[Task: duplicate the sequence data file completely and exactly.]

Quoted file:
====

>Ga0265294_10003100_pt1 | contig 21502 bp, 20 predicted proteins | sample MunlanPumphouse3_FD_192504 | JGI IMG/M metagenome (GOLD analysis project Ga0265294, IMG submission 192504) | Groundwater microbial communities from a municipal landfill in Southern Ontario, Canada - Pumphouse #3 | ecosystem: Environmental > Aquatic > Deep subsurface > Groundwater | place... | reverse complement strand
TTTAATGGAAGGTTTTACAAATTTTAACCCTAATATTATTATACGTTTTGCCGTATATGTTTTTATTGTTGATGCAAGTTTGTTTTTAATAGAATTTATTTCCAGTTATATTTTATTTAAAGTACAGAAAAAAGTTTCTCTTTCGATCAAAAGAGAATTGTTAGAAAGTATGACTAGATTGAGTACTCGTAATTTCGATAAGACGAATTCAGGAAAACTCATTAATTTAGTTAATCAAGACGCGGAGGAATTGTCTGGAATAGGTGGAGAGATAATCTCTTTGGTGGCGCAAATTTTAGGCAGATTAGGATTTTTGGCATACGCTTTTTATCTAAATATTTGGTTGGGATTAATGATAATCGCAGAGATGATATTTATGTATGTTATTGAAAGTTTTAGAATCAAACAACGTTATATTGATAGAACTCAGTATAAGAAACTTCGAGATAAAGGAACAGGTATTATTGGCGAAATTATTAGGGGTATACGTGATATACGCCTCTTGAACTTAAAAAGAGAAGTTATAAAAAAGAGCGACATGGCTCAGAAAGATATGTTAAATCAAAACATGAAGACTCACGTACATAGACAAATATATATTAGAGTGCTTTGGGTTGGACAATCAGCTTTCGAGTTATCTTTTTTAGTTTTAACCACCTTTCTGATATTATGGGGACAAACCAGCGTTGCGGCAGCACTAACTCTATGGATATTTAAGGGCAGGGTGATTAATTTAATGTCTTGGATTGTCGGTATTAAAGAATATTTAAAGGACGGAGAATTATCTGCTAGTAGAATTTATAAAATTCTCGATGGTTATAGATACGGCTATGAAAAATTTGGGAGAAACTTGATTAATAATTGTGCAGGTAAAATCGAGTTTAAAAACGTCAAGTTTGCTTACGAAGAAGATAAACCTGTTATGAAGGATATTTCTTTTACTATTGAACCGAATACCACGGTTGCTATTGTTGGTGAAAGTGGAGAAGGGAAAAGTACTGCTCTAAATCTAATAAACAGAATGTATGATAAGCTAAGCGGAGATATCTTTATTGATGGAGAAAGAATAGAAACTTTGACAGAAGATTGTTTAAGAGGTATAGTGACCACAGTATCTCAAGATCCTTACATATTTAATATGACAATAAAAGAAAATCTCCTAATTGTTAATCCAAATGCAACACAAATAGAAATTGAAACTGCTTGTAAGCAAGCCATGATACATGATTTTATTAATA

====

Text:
>Ga0265294_10003100_pt1 | contig 21502 bp, 20 predicted proteins | sample MunlanPumphouse3_FD_192504 | JGI IMG/M metagenome (GOLD analysis project Ga0265294, IMG submission 192504) | Groundwater microbial communities from a municipal landfill in Southern Ontario, Canada - Pumphouse #3 | ecosystem: Environmental > Aquatic > Deep subsurface > Groundwater | place... | reverse complement strand
TTTAATGGAAGGTTTTACAAATTTTAACCCTAATATTATTATACGTTTTGCCGTATATGTTTTTATTGTTGATGCAAGTTTGTTTTTAATAGAATTTATTTCCAGTTATATTTTATTTAAAGTACAGAAAAAAGTTTCTCTTTCGATCAAAAGAGAATTGTTAGAAAGTATGACTAGATTGAGTACTCGTAATTTCGATAAGACGAATTCAGGAAAACTCATTAATTTAGTTAATCAAGACGCGGAGGAATTGTCTGGAATAGGTGGAGAGATAATCTCTTTGGTGGCGCAAATTTTAGGCAGATTAGGATTTTTGGCATACGCTTTTTATCTAAATATTTGGTTGGGATTAATGATAATCGCAGAGATGATATTTATGTATGTTATTGAAAGTTTTAGAATCAAACAACGTTATATTGATAGAACTCAGTATAAGAAACTTCGAGATAAAGGAACAGGTATTATTGGCGAAATTATTAGGGGTATACGTGATATACGCCTCTTGAACTTAAAAAGAGAAGTTATAAAAAAGAGCGACATGGCTCAGAAAGATATGTTAAATCAAAACATGAAGACTCACGTACATAGACAAATATATATTAGAGTGCTTTGGGTTGGACAATCAGCTTTCGAGTTATCTTTTTTAGTTTTAACCACCTTTCTGATATTATGGGGACAAACCAGCGTTGCGGCAGCACTAACTCTATGGATATTTAAGGGCAGGGTGATTAATTTAATGTCTTGGATTGTCGGTATTAAAGAATATTTAAAGGACGGAGAATTATCTGCTAGTAGAATTTATAAAATTCTCGATGGTTATAGATACGGCTATGAAAAATTTGGGAGAAACTTGATTAATAATTGTGCAGGTAAAATCGAGTTTAAAAACGTCAAGTTTGCTTACGAAGAAGATAAACCTGTTATGAAGGATATTTCTTTTACTATTGAACCGAATACCACGGTTGCTATTGTTGGTGAAAGTGGAGAAGGGAAAAGTACTGCTCTAAATCTAATAAACAGAATGTATGATAAGCTAAGCGGAGATATCTTTATTGATGGAGAAAGAATAGAAACTTTGACAGAAGATTGTTTAAGAGGTATAGTGACCACAGTATCTCAAGATCCTTACATATTTAATATGACAATAAAAGAAAATCTCCTAATTGTTAATCCAAATGCAACACAAATAGAAATTGAAACTGCTTGTAAGCAAGCCATGATACATGATTTTATTAATA